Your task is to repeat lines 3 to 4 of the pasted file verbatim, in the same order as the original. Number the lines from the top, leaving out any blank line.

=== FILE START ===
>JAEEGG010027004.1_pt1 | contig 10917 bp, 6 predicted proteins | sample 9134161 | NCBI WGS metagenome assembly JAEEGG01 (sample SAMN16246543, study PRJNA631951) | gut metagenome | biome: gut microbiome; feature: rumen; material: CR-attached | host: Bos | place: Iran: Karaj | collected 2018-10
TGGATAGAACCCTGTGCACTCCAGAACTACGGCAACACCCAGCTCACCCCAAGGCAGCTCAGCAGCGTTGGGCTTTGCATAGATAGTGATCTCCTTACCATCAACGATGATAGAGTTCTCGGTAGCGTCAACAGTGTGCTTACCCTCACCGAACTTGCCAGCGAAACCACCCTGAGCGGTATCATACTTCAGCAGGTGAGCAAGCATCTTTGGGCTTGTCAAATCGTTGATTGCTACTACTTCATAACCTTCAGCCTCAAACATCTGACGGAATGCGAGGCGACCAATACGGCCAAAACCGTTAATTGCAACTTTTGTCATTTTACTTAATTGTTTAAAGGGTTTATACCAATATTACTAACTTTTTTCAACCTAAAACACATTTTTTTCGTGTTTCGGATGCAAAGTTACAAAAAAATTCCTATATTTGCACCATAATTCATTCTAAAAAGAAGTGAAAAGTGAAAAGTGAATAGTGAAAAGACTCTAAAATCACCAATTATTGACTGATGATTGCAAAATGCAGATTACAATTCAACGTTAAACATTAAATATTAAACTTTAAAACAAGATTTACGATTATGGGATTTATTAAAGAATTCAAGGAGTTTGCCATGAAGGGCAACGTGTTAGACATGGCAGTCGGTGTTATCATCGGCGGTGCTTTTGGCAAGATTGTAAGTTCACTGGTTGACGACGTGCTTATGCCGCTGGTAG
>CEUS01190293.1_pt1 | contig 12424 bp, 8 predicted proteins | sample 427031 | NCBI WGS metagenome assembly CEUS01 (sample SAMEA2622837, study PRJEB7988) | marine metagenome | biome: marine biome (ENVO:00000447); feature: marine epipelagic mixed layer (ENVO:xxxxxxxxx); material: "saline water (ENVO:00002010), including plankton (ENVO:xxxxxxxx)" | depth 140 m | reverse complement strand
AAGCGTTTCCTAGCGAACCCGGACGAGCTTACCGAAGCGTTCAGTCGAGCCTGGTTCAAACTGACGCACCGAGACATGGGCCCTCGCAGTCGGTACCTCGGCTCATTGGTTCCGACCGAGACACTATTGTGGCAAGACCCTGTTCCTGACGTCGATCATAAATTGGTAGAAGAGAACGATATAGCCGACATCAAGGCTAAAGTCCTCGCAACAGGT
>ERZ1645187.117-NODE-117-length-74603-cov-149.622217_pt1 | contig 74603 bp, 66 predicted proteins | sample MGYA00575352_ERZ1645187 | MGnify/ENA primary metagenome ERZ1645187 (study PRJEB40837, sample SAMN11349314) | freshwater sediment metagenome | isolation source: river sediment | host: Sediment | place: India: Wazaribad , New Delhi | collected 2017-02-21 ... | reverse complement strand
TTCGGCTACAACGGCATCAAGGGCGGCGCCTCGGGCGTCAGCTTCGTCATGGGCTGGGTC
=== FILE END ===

>CEUS01190293.1_pt1 | contig 12424 bp, 8 predicted proteins | sample 427031 | NCBI WGS metagenome assembly CEUS01 (sample SAMEA2622837, study PRJEB7988) | marine metagenome | biome: marine biome (ENVO:00000447); feature: marine epipelagic mixed layer (ENVO:xxxxxxxxx); material: "saline water (ENVO:00002010), including plankton (ENVO:xxxxxxxx)" | depth 140 m | reverse complement strand
AAGCGTTTCCTAGCGAACCCGGACGAGCTTACCGAAGCGTTCAGTCGAGCCTGGTTCAAACTGACGCACCGAGACATGGGCCCTCGCAGTCGGTACCTCGGCTCATTGGTTCCGACCGAGACACTATTGTGGCAAGACCCTGTTCCTGACGTCGATCATAAATTGGTAGAAGAGAACGATATAGCCGACATCAAGGCTAAAGTCCTCGCAACAGGT